A college student in Wisconsin was recently arrested on charges for possessing marijuana, marijuana treats and other controlled substances.
According to CBS Minnesota, a college student at the University of Wisconsin-Stout is facing charges for possession of a controlled substance with intent to deliver, delivery of a controlled substance and maintaining a drug house. Law enforcement officials who arrived at the student's off-campus apartment found over $5,000 in cash, marijuana-based candy, more than six pounds of marijuana and other controlled substances. The student who faces these drug possession charges is believed to be responsible for the largest drug bust in the school's history.
Drug classifications and categories
The Wisconsin Legislative Council states that controlled substances, like marijuana, are divided into five separate categories, which include the following:
- Schedule I-these substances have a high potential for abuse and currently are associated with no acceptable use for medical purposes.
- Schedule II-these substances also have a high potential for abuse, have an acceptable medical use and are associated with a high risk for physical and psychological dependence.
- Schedule III-although these substances have a high potential for abuse, use of substances in this category is associated with a low or moderate risk of dependence on a psychological and physical level.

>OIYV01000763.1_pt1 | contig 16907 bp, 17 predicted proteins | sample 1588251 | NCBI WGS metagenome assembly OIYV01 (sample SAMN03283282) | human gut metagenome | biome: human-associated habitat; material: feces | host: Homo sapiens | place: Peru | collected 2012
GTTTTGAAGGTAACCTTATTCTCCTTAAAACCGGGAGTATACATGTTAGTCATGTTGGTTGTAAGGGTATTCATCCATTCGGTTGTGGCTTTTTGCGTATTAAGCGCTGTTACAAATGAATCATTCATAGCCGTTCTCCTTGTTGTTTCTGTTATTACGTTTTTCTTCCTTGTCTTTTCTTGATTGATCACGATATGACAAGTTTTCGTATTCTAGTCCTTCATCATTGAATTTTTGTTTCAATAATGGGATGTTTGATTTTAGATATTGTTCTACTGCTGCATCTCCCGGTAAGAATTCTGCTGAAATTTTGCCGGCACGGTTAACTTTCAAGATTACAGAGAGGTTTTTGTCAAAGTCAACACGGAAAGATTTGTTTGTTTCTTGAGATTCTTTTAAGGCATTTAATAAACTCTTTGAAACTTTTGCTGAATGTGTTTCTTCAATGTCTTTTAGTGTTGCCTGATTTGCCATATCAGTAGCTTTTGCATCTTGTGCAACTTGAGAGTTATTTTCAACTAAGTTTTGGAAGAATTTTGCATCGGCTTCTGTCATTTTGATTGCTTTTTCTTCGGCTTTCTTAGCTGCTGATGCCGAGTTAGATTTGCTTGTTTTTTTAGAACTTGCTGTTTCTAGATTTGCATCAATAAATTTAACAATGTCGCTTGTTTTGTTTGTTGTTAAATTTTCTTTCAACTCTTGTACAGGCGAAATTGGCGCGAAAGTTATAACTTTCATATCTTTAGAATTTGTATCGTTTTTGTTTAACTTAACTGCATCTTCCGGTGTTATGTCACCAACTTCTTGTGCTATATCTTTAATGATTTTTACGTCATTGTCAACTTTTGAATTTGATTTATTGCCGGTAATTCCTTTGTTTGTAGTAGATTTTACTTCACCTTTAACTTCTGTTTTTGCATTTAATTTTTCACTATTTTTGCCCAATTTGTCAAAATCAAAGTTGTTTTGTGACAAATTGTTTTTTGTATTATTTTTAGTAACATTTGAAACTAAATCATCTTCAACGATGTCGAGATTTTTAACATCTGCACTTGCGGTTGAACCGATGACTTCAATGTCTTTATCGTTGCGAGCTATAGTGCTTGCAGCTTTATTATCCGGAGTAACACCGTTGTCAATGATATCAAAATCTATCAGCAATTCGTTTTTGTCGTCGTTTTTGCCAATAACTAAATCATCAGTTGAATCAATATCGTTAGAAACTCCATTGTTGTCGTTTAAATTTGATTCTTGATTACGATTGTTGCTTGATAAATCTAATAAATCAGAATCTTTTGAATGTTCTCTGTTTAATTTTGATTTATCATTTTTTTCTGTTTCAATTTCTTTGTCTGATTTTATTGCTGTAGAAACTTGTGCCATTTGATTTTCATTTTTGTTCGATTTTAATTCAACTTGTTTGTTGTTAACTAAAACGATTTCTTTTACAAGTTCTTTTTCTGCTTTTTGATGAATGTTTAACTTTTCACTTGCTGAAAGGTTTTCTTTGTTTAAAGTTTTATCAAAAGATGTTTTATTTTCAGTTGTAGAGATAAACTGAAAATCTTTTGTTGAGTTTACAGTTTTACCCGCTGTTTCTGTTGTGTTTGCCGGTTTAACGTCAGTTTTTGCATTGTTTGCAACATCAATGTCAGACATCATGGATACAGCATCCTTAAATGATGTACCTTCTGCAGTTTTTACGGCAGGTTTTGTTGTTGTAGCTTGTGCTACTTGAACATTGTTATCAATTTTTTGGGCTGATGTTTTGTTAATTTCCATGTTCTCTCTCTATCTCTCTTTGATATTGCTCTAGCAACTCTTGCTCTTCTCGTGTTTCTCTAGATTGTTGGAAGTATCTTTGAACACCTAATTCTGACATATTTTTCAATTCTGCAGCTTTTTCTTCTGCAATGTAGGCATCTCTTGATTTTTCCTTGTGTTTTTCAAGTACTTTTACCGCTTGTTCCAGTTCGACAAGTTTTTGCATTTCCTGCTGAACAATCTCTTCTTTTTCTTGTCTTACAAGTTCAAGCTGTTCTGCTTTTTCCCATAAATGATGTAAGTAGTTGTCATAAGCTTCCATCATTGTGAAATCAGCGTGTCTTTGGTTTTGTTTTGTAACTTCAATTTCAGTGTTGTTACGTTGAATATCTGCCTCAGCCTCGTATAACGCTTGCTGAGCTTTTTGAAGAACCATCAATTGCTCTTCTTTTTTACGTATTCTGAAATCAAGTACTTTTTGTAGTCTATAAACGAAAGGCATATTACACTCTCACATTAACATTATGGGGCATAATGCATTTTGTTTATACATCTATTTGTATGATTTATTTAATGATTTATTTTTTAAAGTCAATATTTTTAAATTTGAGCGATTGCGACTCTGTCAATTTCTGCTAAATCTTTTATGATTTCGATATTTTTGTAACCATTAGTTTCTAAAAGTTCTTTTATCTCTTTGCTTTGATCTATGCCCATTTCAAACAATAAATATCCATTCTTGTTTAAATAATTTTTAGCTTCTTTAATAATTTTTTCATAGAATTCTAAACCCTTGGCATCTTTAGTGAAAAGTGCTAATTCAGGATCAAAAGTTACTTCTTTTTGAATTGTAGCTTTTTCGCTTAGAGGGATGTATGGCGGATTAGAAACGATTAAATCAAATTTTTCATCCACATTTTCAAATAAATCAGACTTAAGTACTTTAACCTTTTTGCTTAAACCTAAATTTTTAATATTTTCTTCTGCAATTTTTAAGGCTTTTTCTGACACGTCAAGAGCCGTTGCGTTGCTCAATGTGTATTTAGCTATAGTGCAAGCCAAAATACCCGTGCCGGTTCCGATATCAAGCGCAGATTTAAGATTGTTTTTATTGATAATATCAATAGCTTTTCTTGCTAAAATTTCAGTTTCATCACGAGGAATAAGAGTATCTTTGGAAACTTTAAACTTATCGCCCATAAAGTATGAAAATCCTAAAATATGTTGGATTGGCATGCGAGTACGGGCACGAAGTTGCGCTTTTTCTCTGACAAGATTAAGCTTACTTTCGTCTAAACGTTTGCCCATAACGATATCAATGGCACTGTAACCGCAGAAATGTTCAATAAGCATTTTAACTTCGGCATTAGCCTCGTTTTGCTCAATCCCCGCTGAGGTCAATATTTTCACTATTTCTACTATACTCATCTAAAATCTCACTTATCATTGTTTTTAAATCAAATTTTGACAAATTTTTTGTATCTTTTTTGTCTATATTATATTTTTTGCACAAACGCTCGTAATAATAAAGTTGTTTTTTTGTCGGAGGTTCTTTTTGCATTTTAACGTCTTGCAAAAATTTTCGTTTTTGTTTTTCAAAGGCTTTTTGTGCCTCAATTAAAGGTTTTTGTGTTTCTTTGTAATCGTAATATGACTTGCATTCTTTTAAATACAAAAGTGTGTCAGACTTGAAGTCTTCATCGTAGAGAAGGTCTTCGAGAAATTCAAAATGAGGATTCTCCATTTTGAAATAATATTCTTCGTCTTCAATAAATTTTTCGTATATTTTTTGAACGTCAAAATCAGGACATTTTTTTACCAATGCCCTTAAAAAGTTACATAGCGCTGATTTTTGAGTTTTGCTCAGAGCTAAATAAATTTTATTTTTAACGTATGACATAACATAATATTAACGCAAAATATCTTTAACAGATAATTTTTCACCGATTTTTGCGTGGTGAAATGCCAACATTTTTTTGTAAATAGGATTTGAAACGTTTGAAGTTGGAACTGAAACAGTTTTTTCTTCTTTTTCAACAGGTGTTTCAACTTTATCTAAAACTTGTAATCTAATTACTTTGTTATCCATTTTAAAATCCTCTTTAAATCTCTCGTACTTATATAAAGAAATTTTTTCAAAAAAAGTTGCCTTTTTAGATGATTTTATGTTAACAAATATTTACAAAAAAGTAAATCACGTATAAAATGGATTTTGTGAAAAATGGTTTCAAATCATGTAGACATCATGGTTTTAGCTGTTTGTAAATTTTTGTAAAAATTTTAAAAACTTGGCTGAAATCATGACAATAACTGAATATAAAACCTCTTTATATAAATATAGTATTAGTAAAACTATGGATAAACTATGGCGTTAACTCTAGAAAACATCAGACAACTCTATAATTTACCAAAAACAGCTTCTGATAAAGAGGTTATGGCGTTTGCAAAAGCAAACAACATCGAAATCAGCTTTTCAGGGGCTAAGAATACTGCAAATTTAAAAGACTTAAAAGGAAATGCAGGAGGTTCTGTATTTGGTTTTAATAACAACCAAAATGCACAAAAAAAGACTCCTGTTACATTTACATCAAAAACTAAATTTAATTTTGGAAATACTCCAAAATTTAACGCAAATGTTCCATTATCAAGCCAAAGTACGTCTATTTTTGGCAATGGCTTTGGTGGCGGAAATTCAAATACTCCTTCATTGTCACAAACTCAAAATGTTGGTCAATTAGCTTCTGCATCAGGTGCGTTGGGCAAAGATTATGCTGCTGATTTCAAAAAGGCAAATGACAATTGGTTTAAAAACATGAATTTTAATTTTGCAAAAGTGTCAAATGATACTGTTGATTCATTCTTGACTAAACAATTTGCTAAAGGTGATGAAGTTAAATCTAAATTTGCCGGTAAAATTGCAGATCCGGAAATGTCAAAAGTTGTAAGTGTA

- Schedule IV-Relative to the substances under schedule I, II and II, schedule IV substances have a low potential for abuse and may lead to limited dependence.
- Schedule V-these substances have a low potential for abuse, are associated with an acceptable form of medical treatment and are unlikely to result in psychological or physical dependence.
According to the WLC, THC, or the hallucinogenic contained in marijuana, is considered a Schedule I substance.
Penalties for the possession of marijuana and other controlled substances depend on the type of drug possessed, manufactured or delivered, and the amount. For example, the WLC states that a person who is caught with less than four marijuana plants or 200 grams or less of THC may be found guilty of a Class I Felony. Those who face charges for this offense may be required to pay a fine that does not exceed $10,000, spend up to three years and 18 months in prison or both.
In comparison, a person who is found possessing more than 200 plants containing THC or more than 10,000 grams of this substance could be required to pay a fine that does not exceed $50,000 and spend up to 15 years in prison.
Consequences are not limited to fines and prison time
In addition to penalties that require the payment of a fine and time in prison, those who face drug charges may also have a difficult time finding a job, securing loans or obtaining financial aid for secondary education. If you are facing charges for possession, manufacture or delivery of a controlled substance, speak with an attorney to find out what your legal rights are.
Keywords: drug, possession, charges, arrest